August 15, 2022

America the Beautiful Silver Bullion Coins Relaunch with Price Controls

After putting the program on hold earlier this week, today the United States Mint has relaunched the eagerly awaited America the Beautiful Silver Bullion Coins. If primary distributors wish to purchase the coins from the Mint, they must agree to a new set of terms and conditions, which includes price caps and very specific guidelines for distribution.

Despite extremely limited mintages of only 33,000 coins per design, the coins technically represent a bullion series. By law, the coins must be distributed through the United States Mint’s authorized purchaser network. A small group of 11 primary distributors are able to purchase the coins directly from the Mint based on the market price of silver plus a mark up of $9.75 per coin.

When one of the distributors started charging considerably more than their cost, customer complaints prompted the US Mint to put the program on hold.

The series has relaunched today with a new set of terms and conditions for authorized purchasers.

1.  Authorized Purchasers shall make available for sale to the public all 2010 America the Beautiful Silver Bullion Coins that they acquire.  The intention of this condition is to ensure that all 2010 America the Beautiful Silver Bullion Coins minted and issued by the United States Mint are sold to the public.

2.  Authorized Purchasers may charge to their customers a price no higher than ten percent above the price at which the Authorized Purchasers acquire 2010 America the Beautiful Silver Bullion Coins from the United States Mint.  Authorized Purchasers may charge their customers a reasonable shipping and handling fee; however, Authorized Purchasers may not charge any other fee, premium, or other expense to their customers to circumvent this ten-percent markup limitation.  The intention of this condition is to ensure that members of the public can obtain these coins at a reasonable and affordable purchase price.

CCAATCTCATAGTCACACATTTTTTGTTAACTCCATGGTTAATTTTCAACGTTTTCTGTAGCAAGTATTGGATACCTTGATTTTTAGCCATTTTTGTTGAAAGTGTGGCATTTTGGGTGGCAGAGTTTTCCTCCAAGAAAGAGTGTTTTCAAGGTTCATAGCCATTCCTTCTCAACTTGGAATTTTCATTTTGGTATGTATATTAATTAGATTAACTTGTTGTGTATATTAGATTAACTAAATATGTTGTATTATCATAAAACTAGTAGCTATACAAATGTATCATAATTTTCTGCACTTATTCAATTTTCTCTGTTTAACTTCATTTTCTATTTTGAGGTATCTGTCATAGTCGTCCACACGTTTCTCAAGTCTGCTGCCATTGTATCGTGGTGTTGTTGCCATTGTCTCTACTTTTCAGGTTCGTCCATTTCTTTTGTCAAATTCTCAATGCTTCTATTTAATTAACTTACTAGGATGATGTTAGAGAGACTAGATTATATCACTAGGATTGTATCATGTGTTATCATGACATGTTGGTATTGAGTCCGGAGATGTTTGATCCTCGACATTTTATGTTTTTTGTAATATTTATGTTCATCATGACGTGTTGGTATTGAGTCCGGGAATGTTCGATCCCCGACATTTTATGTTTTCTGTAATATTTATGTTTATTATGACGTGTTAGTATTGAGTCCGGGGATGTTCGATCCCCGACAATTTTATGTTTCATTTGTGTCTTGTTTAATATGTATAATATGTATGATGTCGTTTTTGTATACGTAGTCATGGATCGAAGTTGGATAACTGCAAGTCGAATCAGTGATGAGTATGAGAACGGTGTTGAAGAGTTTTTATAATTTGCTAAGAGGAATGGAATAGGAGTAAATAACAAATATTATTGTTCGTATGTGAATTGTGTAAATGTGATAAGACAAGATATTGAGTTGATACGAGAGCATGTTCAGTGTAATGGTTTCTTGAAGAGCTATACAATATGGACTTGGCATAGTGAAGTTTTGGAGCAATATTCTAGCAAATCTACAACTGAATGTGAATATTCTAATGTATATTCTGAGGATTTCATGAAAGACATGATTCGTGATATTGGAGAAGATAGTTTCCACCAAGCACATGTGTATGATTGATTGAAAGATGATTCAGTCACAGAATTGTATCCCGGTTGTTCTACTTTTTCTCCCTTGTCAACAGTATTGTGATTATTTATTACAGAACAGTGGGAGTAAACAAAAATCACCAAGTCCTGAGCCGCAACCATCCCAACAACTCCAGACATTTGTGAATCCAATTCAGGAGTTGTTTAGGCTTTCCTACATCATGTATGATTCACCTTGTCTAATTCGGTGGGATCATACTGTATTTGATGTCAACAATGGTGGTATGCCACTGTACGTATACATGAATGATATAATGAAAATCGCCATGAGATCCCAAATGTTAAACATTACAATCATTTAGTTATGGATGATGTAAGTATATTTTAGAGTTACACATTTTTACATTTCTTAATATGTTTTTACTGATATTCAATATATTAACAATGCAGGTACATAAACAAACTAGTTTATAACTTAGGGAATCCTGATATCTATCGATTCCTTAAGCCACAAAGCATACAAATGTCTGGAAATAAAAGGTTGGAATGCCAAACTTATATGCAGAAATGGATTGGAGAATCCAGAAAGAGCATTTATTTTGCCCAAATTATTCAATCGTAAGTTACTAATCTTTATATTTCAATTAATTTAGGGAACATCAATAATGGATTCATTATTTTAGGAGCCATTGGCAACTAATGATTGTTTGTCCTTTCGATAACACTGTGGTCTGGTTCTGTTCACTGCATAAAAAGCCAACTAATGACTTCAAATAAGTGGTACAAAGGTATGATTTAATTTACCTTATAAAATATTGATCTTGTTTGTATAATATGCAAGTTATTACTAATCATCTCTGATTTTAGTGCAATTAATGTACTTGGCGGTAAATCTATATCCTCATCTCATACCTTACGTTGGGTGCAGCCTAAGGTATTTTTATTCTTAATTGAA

3.  Authorized Purchasers must establish and enforce an order limit of one coin of each design for each household.  A household is defined as all persons of a family, or living as a family, at a single mailing address.  The intention of this condition is to ensure the broadest and fairest public accessibility to 2010 America the Beautiful Silver Bullion Coins, which are limited-mintage United States Mint products.

4.  Authorized Purchasers may not sell, either directly or indirectly, 2010 America the Beautiful Silver Bullion Coins to their officers or employees.  The intention of this condition is to ensure that 2010 America the Beautiful Silver Bullion Coins are available to the public and that Authorized Purchaser officers and employees do not have an unfair advantage over members of the public.

Although there was definitely a problem with the distribution system in this particular situation, by imposing price controls, the US Mint is treading into dangerous waters. There may be future implications for the authorized purchaser system and average consumers seeking to invest in gold or silver bullion.

Back in late 2008, the price of silver had plummeted to less than $10 per ounce. The rush to buy physical silver resulted in supply shortages, which pushed premiums to around 50% even for typically low premium products like 100 oz. silver bars. The United States Mint’s American Silver Eagle bullion coins were typically sold for a $4.50 per coin premium or more.

This represented a mark up greater than 10% above the cost to the primary distributors who, at the time, were able to buy the coins directly from the Mint at a $1.40 per coin premium. There weren’t many complaints to the Mint, presumably because all silver bullion products were priced at similar premiums.

The next time there is a silver supply shortage and premiums start to rise, will the US Mint seek to impose price controls for Silver Eagle bullion coins? How do you think that will work out?

Comments

  1. All things considered, this was the best possible solution. Let’s just hope that for once the gov’t gives up some control (regulation) once the necessity no longer exists. For next year’s coins and beyond, the distribution system should go back to the way it was.

  2. Price controls means you wont see them sold at the authorized retailers and instead they will be sold on secondary markets (such as ebay) for $400+ per coin. How’s that for mark up, eh?

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